The warm huts were very charming individual cottages. Mine was a cozy and comfortable two-bedroom cottage with the blond wood you associate with Swedish architecture. It had a small kitchenette and a living room with a TV. Both the bedrooms had huge 3?x 9? skylights where you can see the beauty of the night sky as well as the Northern Lights. The bedroom I selected had a large picture window at the foot of the bed where you can see the sunset and look out at beautiful trees.
Off on the Snowmobiles
My first activity was a snowmobile ride, which took two hours. The guide accompanied me, and two women from England. Similar to our sled ride, there were many moguls we?d pass over on the trails until we?d get to a lake or stream, which were very smooth. While traveling on the lake with my snowmobile, I reached 95 kph. My guide boasted his own custom snowmobile would exceed 200 kph. It was a very beautiful ride. The most memorable part was going up on a mountain and looking down at a beautiful view of the frozen Torne River below and mountains above and beyond.
View of Ice Hotel
The Ice Hotel is difficult to describe, its like you are living inside a piece of art. Words cannot do it justice. You have to see it to believe it, even then, I don?t know that you necessarily believe it. The entire hotel is made from snow and ice. Of course it's cold (the hotel is maintained at -5?C in order to maintain the ice) but you forget about that as you go from room to room looking at the sculptures chiseled everywhere and marveling at the creativity. Each individual room or suite is sculpted differently. All the rooms have beds made of wooden platforms with regular mattresses covered in reindeer skins. Every year hundreds of artists from all over the world present their ideas of how the rooms and hotel should be designed.
Looking towards the Luggage Room
A committee then hand picks the designs of approx. 35 of these artists and then these designs are sculpted in the 60 rooms, suites, bedrooms, colonnaded halls, furniture, statues etc. The feeling is that of a magical, mysterious ice museum.
Cold Entrance to Ice Hotel
When you enter the Ice Hotels? front door you are greeted at the ?cold registration?. You see that it is -5?C. There is a long beautiful hallway with a exquisite chandelier at the end.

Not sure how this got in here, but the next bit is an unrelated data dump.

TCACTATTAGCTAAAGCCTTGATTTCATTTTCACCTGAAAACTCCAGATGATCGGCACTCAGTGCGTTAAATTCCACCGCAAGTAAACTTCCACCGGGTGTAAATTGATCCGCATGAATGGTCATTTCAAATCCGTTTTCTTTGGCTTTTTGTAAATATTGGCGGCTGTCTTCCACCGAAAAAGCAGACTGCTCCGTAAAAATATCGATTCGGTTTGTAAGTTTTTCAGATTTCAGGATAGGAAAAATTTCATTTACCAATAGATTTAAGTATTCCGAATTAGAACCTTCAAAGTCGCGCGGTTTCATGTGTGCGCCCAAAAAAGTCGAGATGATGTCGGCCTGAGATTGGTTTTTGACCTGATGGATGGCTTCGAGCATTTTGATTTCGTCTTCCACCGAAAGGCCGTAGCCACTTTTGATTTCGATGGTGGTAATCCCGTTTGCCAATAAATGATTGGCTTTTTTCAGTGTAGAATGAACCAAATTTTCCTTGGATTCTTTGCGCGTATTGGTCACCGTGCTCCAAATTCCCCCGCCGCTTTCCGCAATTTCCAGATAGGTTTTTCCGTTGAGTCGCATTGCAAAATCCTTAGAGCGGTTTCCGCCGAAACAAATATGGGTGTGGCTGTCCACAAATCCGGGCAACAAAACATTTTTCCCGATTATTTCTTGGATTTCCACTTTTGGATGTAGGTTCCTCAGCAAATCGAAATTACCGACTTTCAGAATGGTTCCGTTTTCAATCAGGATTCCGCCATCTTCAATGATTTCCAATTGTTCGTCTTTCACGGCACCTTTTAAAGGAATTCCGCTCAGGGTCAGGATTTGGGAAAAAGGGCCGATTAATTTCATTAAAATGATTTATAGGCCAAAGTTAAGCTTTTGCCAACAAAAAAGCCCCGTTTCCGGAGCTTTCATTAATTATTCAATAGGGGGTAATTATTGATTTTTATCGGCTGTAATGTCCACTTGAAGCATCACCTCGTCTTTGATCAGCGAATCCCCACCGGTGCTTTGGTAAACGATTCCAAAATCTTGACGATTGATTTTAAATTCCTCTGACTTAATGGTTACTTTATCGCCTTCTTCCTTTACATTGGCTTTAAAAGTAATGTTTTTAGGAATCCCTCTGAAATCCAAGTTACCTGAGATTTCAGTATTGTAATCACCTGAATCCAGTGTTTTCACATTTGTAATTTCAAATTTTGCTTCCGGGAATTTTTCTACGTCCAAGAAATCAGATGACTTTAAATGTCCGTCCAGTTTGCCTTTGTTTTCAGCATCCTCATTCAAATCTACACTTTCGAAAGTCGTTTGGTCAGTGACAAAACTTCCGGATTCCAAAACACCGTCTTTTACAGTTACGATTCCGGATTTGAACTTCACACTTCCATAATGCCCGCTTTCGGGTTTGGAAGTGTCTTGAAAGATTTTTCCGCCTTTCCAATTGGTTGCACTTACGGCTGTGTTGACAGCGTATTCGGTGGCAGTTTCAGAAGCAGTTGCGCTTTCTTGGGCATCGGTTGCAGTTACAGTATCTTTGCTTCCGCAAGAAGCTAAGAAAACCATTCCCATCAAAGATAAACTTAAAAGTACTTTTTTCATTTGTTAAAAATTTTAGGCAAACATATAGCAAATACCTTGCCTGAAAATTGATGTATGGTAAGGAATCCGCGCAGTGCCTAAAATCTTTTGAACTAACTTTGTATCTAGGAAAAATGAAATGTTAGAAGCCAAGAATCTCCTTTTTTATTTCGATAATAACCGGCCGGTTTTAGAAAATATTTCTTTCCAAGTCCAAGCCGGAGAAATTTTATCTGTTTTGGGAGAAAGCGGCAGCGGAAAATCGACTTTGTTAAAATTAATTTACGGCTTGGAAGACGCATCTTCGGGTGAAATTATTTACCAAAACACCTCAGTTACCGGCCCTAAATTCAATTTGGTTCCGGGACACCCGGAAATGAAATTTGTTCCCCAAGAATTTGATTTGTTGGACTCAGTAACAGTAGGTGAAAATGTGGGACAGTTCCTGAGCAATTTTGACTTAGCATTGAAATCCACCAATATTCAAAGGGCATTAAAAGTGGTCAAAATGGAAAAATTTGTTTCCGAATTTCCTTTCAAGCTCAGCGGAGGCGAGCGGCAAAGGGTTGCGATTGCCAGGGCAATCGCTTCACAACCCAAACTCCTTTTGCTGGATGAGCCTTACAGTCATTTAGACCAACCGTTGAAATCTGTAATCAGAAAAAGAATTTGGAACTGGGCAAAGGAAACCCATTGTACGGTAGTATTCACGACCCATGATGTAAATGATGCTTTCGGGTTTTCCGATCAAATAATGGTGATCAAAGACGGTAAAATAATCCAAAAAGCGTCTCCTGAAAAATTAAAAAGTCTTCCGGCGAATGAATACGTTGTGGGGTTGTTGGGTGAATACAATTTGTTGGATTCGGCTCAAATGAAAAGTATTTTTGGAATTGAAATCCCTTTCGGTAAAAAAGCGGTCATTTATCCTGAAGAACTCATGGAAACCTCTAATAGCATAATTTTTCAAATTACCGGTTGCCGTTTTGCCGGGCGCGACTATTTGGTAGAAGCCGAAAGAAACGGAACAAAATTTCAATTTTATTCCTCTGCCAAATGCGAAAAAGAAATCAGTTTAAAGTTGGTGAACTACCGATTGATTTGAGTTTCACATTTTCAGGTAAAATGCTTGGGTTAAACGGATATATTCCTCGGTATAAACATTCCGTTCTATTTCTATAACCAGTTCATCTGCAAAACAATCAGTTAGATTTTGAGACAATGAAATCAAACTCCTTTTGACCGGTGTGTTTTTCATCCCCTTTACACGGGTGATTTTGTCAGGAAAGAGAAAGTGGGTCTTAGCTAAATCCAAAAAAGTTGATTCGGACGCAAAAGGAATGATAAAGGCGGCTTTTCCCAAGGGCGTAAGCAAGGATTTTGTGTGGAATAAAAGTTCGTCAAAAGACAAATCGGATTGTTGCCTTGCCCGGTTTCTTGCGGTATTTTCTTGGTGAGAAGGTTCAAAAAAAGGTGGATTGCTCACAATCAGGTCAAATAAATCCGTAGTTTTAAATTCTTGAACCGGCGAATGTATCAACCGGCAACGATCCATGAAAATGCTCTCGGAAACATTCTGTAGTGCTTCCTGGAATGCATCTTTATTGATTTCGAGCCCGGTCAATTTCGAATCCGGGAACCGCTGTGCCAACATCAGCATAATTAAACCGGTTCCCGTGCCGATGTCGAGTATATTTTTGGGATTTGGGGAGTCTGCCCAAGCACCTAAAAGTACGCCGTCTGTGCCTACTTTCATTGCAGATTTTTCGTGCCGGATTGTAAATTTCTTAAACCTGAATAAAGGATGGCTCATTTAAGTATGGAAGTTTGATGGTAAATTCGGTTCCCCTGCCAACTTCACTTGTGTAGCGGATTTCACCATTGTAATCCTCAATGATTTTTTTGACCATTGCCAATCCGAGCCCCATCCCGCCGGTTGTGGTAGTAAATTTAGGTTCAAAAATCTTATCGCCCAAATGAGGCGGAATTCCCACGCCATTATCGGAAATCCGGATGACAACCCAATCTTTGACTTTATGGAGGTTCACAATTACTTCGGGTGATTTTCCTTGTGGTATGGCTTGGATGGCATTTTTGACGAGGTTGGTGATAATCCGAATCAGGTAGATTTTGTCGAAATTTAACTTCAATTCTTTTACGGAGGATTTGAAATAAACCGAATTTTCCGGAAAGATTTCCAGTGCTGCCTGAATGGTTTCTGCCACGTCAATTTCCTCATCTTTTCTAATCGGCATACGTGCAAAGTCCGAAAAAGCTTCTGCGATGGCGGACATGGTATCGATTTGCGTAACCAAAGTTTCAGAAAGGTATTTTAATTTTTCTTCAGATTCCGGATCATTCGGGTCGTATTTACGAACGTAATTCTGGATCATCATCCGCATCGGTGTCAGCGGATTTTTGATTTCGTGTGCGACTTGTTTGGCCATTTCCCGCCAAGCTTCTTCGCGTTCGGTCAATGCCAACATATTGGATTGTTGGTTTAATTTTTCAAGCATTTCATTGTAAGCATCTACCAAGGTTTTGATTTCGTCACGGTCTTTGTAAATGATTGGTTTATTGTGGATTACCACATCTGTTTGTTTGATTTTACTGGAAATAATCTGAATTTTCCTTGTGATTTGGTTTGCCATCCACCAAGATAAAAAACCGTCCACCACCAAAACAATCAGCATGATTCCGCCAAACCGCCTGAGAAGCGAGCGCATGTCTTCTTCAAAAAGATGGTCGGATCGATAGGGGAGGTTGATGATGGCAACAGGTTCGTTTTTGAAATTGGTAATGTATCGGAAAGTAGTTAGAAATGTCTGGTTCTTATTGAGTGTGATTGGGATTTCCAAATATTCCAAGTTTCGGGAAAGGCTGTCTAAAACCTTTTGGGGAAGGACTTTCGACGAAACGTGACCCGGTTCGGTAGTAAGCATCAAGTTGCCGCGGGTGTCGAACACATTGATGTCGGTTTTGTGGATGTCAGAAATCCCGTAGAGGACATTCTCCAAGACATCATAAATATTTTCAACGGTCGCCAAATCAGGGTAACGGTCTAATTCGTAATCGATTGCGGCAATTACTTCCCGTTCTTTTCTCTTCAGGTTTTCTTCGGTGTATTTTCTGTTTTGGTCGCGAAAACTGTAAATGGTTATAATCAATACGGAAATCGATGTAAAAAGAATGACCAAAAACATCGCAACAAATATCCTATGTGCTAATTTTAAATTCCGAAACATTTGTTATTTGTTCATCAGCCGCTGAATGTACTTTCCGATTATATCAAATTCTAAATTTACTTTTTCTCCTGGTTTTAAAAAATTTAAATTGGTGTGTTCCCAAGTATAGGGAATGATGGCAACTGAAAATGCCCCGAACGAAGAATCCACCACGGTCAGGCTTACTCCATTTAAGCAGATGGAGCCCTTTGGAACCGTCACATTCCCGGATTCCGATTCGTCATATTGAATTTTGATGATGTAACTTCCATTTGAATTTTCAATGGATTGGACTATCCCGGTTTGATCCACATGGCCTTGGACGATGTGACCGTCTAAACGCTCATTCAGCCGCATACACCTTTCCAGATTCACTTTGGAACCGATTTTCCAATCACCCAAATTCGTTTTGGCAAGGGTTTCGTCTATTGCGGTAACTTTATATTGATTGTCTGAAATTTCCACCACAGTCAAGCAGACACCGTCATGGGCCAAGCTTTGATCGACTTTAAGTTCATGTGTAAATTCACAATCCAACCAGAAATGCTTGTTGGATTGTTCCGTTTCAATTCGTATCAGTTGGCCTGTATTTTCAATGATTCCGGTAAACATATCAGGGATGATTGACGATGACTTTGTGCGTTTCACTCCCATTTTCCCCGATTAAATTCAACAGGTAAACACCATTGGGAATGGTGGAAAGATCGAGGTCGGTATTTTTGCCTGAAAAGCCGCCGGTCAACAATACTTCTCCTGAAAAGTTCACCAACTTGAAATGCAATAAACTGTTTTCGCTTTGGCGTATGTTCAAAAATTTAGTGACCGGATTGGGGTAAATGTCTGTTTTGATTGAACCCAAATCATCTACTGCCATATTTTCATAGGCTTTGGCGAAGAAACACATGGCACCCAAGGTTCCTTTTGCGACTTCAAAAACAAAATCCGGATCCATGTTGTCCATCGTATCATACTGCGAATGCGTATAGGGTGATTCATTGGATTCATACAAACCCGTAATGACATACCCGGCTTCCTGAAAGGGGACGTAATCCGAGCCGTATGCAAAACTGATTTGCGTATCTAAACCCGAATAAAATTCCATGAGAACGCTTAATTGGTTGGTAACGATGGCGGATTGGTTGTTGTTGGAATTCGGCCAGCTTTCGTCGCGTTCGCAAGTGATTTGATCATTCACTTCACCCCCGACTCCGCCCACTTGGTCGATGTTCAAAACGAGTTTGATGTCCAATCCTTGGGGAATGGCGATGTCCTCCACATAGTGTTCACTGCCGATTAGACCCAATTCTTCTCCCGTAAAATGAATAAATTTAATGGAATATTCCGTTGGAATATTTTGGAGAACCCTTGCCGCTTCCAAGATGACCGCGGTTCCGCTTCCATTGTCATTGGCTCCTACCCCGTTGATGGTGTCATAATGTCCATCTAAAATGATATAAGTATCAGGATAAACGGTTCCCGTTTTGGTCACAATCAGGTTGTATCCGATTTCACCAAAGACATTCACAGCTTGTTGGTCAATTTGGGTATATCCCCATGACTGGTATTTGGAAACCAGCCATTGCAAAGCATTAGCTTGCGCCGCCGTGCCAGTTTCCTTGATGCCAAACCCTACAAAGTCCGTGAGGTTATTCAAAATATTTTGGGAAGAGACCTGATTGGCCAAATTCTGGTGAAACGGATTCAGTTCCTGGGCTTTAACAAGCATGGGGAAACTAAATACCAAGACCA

Ice Table, Chairs, Chandelier etc.
The chandelier is illuminated with fiber optic lighting so as not to melt the ice. There is a sculpted table and chairs beneath it.
The Absolute Ice Bar
Beyond the chandelier is the famous Absolute Ice Bar. Everything is made of ice including your beverage glasses. There are sculptures of musical instruments, again made entirely out of ice and so authentic people actually play them. There is a guitar, bass, drums, xylophones and a pipe organ.
Glasses Made of Ice
Person Playing Ice Organ
As for the quality and beauty of the items sculpted at the hotel? You basically wander down hallway after hallway, room after room shaking your head in disbelief that any of it is real. I felt like a kid running from room to room wide eyed in disbelief feeling like I was in an alien environment.
There is an Ice Chapel next door to the Ice Hotel. The Chapel is an actual church, a large room with many benches covered with reindeer skins. There are over 160 weddings performed here each year. It is a very romantic place to be.
Inside Ice Theater
A theatre on the hotel grounds is built to resemble Shakespeare?s Globe Theatre in England. It is also made entirely out of snow and ice and they give live performances inside the theater.
View during Night Snowmobile
One of my goals was to see the Northern Lights. When I heard that they had an 8 p.m. snowmobile trip in search of the Northern Lights, I excitedly signed up. This trip was very similar to the 4 pm tour, but takes you to cabins where you will hopefully look up at the Northern Lights through open ceilings while your guides cook you a wonderful dinner. A group of about 30 of us signed up for the tour. After about 45 minutes we were at the cabins. We were split into two groups and our guides proceeded to cook our dinner.
Tony making Dinner
I was happy to see my initial contact Tony was my guide. Our meal started with hot Lingonberry juice. We were then served a Salmon sandwich with cream cheese, followed by Moose soup with
Me in the Laplander Cottage
a cheese roll, and then Reindeer stew. All the food was prepared over a flaming wood fire just as it would have been in a traditional style Laplander cottage. The meal was followed by homemade apple pie. It turned out that on the ride we saw no Northern Lights, nevertheless, it was an enjoyable trip.
When we got back from our ride some of us we lay outside on the snow, and starred up at the sky in hopes of seeing the Northern Lights. We got lucky and did see them. It was a small display. Fascinating colors of blue-green appeared out of nowhere, then with much activity, more activity than I imagined, they would dance through the sky bouncing back and forth, up and down, growing larger and smaller, larger and smaller and then simply disappear. Blue-green colors would turn to red, appear and then leave with little trails, looking like con trails across the sky. We watched them for about 15-20 minutes and then they ended. We went back into the Absolute Ice Bar and then went into our warm huts and to sleep.
I will continue the story of my experiences at the Ice Hotel in the next installment.
To learn more go to: http://www.icehotel.com